Art: Art is the sure-fire element a publication has to catch a new reader’s attention.
In passing Radar at my local newsstand, the absurdity of the cover’s digitally modified photo of America’s president caught my eye.
The photo shows Bush is straddling the A-bomb on its descent to destruction, rodeo-style with liquor and bible in hand — two forms of societal embracement of Doomsday, an image is effectively parodying a high profile celebrity and connects with one of the feature articles aptly entitled, “Apocalypse Wow!”
Within the pages the graphics range from neurotic paparazzi telescope shots to glamorous photo shoots that remind me of frat boy favorite Maxim.
Overall, the art and design is reminiscent of Ok! and Us Weekly.
In spite of that tarnished impression, Radar certainly defines itself with incredibly over-the-top cartoon graphics, situational and always sucker-punching a ritzy celebrity. But it’s true, I love those images.
Audience: I base a publication’s demographic on a few elements: art, topics covered, voice and ads.
Since all but ads were too close to call whether Radar is targeted to young professionals, media geeks or Tiger Beat readers, I hoped the ad space would be blatantly revealing.
The ads are not cluttering the written reportage. Full pagers promoting pricey watches, fast cars and $350 Jordache jeans are Radar’s giveaway at being a wealthy young capitalist’s vice for gossip and scandals.
Quite a few, but not all, articles were targeted to affluent crowds. For example, the article “Hair Wars” is a reader’s guide to America’s most glamorous beauty salons.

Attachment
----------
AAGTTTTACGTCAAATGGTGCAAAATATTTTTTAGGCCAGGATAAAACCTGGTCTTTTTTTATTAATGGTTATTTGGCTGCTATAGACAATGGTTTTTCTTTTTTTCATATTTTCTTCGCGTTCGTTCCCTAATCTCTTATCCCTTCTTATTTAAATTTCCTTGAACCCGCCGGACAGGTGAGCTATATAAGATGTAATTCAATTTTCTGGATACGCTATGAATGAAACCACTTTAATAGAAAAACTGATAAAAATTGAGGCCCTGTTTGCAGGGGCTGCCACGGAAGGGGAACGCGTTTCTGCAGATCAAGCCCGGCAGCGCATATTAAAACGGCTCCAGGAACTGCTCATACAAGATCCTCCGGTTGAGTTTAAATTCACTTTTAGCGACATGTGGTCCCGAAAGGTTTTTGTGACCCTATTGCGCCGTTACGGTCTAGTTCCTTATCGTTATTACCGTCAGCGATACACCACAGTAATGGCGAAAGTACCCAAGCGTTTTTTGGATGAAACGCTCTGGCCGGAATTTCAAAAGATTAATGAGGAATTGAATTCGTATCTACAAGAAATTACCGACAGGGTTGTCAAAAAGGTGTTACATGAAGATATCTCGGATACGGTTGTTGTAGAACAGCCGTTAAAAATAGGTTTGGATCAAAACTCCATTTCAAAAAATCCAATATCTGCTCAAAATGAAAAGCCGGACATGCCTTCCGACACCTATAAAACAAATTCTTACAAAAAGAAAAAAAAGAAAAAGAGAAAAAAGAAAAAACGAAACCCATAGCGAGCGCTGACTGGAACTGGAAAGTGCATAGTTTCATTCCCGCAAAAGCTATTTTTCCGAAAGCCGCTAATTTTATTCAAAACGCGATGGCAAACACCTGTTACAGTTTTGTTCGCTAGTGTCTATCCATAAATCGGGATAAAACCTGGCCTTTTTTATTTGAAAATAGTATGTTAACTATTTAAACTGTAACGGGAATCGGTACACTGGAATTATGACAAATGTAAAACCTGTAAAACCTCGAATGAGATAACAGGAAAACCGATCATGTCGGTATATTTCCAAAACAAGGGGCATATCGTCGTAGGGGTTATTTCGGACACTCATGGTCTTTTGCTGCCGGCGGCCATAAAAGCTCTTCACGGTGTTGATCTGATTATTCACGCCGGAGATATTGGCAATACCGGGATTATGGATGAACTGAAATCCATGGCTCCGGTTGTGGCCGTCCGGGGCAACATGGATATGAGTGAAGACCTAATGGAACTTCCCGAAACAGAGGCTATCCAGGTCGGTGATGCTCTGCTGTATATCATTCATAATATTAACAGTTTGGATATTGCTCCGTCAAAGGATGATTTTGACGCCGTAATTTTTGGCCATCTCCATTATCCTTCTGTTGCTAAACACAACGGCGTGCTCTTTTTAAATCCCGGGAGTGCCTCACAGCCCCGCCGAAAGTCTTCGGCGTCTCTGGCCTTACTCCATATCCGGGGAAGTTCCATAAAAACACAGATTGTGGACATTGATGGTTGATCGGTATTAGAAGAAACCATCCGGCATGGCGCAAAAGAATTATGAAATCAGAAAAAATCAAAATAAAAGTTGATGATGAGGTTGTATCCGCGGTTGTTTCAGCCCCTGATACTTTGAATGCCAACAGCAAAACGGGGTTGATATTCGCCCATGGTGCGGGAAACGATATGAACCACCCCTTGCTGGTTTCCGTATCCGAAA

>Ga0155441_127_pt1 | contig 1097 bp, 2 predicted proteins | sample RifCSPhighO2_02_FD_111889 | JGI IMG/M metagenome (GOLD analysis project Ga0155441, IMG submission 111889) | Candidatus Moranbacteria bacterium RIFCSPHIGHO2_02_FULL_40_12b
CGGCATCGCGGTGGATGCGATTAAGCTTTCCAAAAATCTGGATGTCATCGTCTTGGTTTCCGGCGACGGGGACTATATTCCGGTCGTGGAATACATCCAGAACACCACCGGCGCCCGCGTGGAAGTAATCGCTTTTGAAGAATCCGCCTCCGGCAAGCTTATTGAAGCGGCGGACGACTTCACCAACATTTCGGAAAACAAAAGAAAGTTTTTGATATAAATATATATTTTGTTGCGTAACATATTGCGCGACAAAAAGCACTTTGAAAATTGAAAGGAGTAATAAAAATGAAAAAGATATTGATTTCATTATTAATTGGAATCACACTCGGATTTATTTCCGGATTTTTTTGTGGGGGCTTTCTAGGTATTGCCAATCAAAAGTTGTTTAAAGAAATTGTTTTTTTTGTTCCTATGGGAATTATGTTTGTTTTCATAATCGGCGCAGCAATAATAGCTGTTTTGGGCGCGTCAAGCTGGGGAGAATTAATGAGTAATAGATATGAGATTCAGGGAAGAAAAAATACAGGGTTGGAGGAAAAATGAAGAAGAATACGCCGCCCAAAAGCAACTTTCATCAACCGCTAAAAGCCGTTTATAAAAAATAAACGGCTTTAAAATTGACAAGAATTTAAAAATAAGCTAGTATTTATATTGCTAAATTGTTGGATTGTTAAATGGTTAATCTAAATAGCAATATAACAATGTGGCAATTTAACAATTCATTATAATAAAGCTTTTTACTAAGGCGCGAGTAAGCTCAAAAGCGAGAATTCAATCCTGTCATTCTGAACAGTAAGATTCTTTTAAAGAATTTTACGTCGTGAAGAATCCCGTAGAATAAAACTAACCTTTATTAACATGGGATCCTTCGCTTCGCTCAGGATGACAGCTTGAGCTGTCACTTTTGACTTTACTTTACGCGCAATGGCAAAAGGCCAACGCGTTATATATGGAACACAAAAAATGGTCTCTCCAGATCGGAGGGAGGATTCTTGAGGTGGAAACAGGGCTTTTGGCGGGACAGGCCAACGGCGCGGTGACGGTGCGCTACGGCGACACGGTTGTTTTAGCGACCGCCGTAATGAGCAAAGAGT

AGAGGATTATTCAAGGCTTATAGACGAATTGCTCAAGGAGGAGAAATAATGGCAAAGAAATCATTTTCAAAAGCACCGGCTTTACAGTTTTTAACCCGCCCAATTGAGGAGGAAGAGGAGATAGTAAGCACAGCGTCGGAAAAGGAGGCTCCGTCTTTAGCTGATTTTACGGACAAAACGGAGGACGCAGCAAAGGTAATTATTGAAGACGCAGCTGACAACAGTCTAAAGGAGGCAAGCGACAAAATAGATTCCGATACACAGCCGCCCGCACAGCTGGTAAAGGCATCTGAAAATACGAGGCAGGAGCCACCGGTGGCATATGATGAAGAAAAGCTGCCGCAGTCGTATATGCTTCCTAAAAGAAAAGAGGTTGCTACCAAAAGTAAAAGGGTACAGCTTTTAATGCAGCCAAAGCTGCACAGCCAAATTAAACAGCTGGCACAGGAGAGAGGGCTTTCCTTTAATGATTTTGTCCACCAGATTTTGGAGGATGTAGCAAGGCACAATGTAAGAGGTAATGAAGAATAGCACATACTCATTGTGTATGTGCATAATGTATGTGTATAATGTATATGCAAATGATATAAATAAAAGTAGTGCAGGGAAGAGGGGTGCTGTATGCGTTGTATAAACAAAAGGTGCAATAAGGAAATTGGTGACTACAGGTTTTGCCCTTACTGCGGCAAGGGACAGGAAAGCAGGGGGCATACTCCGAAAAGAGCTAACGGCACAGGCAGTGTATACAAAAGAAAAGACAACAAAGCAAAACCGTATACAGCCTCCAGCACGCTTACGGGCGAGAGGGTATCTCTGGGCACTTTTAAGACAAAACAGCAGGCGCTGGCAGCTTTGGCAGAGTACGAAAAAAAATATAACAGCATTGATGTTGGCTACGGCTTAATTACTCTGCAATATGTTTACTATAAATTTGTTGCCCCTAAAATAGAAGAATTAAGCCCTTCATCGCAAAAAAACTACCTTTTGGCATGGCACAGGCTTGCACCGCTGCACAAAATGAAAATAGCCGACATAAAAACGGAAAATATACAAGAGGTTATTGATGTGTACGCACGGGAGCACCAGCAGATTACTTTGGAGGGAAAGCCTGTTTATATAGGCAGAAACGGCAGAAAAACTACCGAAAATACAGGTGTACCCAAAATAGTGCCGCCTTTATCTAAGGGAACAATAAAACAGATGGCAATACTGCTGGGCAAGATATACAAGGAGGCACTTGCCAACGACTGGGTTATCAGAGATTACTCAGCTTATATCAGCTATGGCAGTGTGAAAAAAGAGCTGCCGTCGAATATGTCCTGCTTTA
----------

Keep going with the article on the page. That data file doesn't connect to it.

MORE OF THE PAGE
The magazine also plays to another tone. The jabs at conservative pop icons and corporate sprawl are evenly sprinkled throughout the publication. These jokes and chaffing ridicule clearly define Radar as liberal and unforgiving.
Purpose: Radar just might be a fancy, talent-based and coherent tabloid; mixing the genres of Newsweek and Hello. The problem isn’t that Radar wanders back and forth over the line that separates critical media culture and scandalous paparazzi garbage, but I cannot just clump it in one or the other.
Features: My favorite parts of magazines are the meaty feature stories, which Radar has a clear commitment in printing. The stories are longwinded and written with creative liberty.
I like the complete profile in “Suspicious Minds,” a strong story with a distinct voice, lots of sources and an open-ended finish. I commend the effort put into “The Last Days of Big Red,” a tribute article to Dean Johnson, a lifelong rocker who survived heroin, HIV, orgiastic affairs and other subversive activity. Other meaty clips are entitled “The Bubble Boy,” a technical business profile and “The Panic Boom!” a paranoia filled parody piece that counts the ways in which the Earth or the human race has almost reached expiration.
Bottom Line: I cannot deny I was highly entertained, and I appreciate Radar’s commitment to topic variety, humor (even if it’s sometimes distasteful) and cogent feature clips. I would recommend reading it for a few minutes before the bus, but subscribing would be a boldly poor choice.